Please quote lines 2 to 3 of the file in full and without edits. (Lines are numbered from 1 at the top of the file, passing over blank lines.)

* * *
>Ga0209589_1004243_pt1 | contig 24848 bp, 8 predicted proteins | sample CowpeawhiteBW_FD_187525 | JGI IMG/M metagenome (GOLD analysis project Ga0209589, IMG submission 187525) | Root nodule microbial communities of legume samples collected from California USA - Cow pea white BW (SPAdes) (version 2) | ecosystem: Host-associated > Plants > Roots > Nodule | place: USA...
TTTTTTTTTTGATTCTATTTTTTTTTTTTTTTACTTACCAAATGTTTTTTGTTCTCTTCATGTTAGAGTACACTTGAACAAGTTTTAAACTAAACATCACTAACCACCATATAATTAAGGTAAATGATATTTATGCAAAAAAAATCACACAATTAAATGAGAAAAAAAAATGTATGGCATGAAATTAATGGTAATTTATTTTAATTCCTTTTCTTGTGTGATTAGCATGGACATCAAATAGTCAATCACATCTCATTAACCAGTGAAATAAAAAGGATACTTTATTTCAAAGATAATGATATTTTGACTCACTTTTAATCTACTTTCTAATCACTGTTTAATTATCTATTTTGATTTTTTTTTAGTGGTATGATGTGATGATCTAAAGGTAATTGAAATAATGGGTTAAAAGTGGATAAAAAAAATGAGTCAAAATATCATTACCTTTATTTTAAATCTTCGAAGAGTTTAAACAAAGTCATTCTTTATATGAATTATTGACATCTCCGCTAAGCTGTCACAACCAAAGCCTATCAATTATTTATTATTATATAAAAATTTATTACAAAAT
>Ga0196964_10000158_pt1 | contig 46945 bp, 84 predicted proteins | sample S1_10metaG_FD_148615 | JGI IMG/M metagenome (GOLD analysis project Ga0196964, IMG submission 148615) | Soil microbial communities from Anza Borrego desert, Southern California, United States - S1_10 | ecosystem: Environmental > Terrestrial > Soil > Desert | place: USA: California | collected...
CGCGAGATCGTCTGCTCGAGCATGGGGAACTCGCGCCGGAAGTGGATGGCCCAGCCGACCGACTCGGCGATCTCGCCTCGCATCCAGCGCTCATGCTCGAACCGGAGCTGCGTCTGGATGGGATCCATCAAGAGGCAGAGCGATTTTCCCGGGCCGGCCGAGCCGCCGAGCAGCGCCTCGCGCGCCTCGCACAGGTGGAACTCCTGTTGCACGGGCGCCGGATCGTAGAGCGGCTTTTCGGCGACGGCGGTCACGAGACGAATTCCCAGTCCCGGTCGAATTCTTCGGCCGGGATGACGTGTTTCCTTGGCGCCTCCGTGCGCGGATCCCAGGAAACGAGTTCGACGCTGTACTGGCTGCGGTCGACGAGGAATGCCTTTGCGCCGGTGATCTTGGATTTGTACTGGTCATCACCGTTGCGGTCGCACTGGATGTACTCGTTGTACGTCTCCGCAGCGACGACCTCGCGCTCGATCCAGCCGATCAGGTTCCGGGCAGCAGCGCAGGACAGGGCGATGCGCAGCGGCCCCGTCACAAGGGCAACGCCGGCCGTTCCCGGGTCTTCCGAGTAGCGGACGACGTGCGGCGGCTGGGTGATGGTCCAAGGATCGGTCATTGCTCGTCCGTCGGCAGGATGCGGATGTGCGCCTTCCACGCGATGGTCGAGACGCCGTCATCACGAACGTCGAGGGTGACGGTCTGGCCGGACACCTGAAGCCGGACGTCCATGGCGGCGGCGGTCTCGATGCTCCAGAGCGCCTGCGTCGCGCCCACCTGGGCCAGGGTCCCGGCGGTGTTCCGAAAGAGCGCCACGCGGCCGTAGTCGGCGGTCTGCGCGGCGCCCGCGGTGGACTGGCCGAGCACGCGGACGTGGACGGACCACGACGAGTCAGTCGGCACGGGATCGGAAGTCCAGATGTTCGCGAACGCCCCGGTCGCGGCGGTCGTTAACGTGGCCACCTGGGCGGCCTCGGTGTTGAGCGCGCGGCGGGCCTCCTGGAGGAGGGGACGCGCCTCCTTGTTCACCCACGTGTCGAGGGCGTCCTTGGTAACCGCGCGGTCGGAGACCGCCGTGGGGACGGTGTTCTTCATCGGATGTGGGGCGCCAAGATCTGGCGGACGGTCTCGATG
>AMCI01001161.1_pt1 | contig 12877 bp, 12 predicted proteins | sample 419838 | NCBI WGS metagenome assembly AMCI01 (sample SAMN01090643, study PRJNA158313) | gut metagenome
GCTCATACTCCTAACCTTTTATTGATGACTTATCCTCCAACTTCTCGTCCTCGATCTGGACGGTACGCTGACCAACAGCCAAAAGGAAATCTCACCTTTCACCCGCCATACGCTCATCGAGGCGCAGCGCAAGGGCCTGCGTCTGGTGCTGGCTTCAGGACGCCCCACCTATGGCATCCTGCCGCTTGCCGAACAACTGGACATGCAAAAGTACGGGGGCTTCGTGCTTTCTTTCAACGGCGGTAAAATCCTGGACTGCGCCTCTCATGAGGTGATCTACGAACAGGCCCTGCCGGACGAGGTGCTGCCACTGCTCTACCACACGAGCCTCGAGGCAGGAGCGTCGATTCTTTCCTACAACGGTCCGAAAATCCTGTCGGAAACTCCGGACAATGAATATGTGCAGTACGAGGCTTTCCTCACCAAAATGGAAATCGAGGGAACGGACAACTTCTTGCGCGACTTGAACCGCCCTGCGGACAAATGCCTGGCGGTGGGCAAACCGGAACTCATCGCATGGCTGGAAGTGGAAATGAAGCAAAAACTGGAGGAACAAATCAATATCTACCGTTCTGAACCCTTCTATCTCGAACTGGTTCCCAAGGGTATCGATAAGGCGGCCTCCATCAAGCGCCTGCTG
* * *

TTTTTTTTTTGATTCTATTTTTTTTTTTTTTTACTTACCAAATGTTTTTTGTTCTCTTCATGTTAGAGTACACTTGAACAAGTTTTAAACTAAACATCACTAACCACCATATAATTAAGGTAAATGATATTTATGCAAAAAAAATCACACAATTAAATGAGAAAAAAAAATGTATGGCATGAAATTAATGGTAATTTATTTTAATTCCTTTTCTTGTGTGATTAGCATGGACATCAAATAGTCAATCACATCTCATTAACCAGTGAAATAAAAAGGATACTTTATTTCAAAGATAATGATATTTTGACTCACTTTTAATCTACTTTCTAATCACTGTTTAATTATCTATTTTGATTTTTTTTTAGTGGTATGATGTGATGATCTAAAGGTAATTGAAATAATGGGTTAAAAGTGGATAAAAAAAATGAGTCAAAATATCATTACCTTTATTTTAAATCTTCGAAGAGTTTAAACAAAGTCATTCTTTATATGAATTATTGACATCTCCGCTAAGCTGTCACAACCAAAGCCTATCAATTATTTATTATTATATAAAAATTTATTACAAAAT
>Ga0196964_10000158_pt1 | contig 46945 bp, 84 predicted proteins | sample S1_10metaG_FD_148615 | JGI IMG/M metagenome (GOLD analysis project Ga0196964, IMG submission 148615) | Soil microbial communities from Anza Borrego desert, Southern California, United States - S1_10 | ecosystem: Environmental > Terrestrial > Soil > Desert | place: USA: California | collected...